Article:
• The Gerald L. K. and Elna M. Smith Museum of Really Holy Stuff at Eureka Springs. The objects and relics here were personally gathered by the Smiths during their many VIP trips to the Holy Land back before the Jews took over there. All of the pieces are certified by experts. They include the jawbone of an ass that might very well have been the one Samson used, a leather slingshot with the name David stenciled on it that has been carbon-dated to the exact year Goliath was slain, a tooth from one of the same species of dog that ate Jezebel, a shard of brick from the general vicinity of where the Tower of Babel is thought to have stood, and a toenail that has been confirmed by DNA testing as 99.7 per cent likely to have come from King Solomon’s right big toe. There are other biblical artifacts, of course, but visitors rate these few as most inspirational.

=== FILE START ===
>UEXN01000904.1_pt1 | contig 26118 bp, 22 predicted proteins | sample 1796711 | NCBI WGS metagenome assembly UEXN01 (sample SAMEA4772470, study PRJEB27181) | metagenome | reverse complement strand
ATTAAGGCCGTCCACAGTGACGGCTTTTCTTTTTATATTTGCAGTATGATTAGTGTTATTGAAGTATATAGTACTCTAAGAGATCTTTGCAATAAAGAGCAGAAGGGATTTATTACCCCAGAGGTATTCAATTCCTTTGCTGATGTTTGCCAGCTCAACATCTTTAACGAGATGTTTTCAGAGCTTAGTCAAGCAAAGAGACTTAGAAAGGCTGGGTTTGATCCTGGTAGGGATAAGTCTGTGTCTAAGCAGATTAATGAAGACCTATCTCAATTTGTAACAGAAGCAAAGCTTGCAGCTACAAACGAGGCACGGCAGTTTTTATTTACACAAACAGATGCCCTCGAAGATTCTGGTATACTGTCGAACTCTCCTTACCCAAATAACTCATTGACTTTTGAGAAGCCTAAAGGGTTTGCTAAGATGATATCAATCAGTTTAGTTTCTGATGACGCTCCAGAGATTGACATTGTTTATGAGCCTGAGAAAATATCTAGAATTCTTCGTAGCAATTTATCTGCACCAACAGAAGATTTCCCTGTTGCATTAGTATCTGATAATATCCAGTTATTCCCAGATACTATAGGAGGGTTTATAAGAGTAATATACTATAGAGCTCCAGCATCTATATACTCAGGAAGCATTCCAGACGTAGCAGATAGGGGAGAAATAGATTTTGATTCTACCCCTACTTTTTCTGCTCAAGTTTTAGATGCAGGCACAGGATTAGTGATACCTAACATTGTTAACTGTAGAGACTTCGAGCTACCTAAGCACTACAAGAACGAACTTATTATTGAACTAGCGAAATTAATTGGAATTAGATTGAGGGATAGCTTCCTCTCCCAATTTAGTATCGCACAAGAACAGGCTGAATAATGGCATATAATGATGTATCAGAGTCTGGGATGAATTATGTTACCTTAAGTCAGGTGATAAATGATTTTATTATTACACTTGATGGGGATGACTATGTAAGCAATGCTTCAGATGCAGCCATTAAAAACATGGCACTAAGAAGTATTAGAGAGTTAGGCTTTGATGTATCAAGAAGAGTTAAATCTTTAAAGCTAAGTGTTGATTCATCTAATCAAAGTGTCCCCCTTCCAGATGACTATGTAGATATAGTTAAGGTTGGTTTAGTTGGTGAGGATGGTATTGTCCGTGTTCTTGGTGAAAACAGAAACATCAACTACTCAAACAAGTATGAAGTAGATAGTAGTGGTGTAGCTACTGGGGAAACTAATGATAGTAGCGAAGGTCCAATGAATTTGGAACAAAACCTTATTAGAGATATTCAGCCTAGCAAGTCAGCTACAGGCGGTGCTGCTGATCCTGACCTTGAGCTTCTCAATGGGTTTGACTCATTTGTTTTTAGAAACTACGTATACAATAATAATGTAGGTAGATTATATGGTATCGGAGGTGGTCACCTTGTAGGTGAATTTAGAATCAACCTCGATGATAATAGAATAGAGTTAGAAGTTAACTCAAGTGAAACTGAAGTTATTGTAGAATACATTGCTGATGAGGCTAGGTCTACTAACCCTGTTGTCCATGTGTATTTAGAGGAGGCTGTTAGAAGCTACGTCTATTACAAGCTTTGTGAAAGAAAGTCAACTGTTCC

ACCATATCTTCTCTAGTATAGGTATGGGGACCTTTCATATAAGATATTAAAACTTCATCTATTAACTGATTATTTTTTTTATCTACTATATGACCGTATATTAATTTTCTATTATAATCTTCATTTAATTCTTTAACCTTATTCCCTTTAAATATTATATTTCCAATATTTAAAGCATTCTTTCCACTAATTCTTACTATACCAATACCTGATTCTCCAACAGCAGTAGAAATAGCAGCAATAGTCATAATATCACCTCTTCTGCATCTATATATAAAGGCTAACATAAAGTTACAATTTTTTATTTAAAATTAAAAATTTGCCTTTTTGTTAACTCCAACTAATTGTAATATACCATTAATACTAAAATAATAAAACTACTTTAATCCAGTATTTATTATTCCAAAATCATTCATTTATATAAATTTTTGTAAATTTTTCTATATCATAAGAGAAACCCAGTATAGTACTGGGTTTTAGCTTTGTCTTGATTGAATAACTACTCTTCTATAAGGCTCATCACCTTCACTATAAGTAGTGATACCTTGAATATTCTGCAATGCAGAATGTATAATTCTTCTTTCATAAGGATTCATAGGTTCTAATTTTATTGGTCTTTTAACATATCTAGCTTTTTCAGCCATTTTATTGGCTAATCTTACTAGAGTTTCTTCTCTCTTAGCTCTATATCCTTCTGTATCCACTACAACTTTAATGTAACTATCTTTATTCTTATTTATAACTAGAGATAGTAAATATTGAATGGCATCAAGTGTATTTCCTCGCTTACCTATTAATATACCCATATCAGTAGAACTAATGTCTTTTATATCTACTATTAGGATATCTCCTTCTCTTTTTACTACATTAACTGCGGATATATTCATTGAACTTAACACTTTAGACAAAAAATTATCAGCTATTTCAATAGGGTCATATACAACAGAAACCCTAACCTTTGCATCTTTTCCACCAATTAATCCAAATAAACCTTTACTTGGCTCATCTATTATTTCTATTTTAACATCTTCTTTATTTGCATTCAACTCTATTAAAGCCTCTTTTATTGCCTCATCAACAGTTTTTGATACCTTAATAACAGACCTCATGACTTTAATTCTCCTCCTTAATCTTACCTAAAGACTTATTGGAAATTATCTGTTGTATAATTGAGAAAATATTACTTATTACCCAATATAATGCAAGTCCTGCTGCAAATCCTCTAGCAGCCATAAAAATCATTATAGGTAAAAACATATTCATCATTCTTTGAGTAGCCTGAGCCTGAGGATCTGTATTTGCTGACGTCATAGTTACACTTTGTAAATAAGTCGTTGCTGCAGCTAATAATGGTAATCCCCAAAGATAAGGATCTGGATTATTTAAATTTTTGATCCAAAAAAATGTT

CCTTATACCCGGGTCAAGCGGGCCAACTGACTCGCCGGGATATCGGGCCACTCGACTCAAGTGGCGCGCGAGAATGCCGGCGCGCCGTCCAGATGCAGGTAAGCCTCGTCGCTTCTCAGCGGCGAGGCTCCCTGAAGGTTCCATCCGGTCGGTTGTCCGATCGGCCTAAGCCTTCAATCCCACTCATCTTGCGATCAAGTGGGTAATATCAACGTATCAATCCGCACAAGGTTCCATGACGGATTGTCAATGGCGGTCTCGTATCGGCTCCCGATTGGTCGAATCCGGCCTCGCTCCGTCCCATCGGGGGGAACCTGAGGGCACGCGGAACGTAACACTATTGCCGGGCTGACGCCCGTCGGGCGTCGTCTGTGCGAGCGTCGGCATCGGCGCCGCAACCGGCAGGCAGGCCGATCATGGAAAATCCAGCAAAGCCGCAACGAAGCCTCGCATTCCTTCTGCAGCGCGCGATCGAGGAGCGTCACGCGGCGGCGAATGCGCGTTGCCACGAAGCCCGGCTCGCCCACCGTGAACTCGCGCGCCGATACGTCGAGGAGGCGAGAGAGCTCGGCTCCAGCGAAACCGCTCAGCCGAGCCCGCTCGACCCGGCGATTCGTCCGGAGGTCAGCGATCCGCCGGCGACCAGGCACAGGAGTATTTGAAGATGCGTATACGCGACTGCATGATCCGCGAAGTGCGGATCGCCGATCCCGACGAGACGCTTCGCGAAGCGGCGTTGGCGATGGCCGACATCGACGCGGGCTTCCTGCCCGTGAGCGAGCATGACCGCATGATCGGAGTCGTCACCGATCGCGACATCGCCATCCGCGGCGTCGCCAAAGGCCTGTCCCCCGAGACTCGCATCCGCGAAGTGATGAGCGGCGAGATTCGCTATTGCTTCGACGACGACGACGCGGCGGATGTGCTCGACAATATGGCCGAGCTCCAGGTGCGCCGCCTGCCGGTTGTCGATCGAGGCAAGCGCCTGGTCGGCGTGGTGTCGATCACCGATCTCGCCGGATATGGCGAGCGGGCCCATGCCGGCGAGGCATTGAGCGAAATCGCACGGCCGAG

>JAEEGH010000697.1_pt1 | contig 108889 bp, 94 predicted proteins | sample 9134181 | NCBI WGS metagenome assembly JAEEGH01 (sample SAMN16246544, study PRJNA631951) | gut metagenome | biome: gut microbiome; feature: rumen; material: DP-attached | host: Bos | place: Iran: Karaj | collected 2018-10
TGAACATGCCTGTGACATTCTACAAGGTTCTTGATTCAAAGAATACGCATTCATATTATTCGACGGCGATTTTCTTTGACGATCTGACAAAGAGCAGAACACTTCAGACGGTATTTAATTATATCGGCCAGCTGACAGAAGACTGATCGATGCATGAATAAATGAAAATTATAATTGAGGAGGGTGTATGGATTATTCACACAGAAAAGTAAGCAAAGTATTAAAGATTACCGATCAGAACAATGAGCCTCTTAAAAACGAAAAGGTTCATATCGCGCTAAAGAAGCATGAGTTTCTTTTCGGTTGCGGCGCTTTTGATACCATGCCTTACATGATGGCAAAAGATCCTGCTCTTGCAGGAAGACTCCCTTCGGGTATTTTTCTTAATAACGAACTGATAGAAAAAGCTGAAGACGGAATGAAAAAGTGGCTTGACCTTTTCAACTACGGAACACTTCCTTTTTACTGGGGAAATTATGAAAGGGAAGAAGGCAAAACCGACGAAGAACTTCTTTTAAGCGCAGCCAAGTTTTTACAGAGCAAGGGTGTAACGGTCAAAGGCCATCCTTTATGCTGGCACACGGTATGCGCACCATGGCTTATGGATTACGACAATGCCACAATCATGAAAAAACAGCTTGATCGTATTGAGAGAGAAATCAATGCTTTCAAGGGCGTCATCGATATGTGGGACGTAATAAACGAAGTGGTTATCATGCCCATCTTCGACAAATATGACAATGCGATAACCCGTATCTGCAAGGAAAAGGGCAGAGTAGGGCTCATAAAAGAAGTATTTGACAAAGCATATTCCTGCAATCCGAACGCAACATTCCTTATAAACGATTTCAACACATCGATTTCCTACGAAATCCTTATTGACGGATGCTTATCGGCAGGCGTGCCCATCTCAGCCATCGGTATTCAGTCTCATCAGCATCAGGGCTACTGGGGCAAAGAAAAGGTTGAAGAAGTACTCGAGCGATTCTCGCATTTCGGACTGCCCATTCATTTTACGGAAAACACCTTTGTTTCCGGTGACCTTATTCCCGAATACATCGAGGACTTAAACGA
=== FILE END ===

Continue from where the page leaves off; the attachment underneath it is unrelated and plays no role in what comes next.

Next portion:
• The Rasslingiana Museum at Pine Bluff. There are more world heavyweight championship belts here than you would’ve thought possible, from the time a few years back when the number of recognized simultaneous world heavyweight champions exceeded 1,000. But there’s much more than belts. For instance, there’s the world’s largest collection of handkerchiefs stained with the blood of famous rasslers sopped up from metal folding chairs used by other rasslers to hit those rasslers over the head. Also, the world’s largest collection of broken pieces of ringside announcers’ tables — folding fiberboard tables, broken when rasslers were slammed down on them or conversely when the tables were turned upside down and slammed on the rasslers. Each table fragment is identified by the rassler who was the slammer as well as the slammee, and by when and where the table-smashing mayhem transpired. All formally documented. Some of this revered debris goes back to Sputnik Monroe.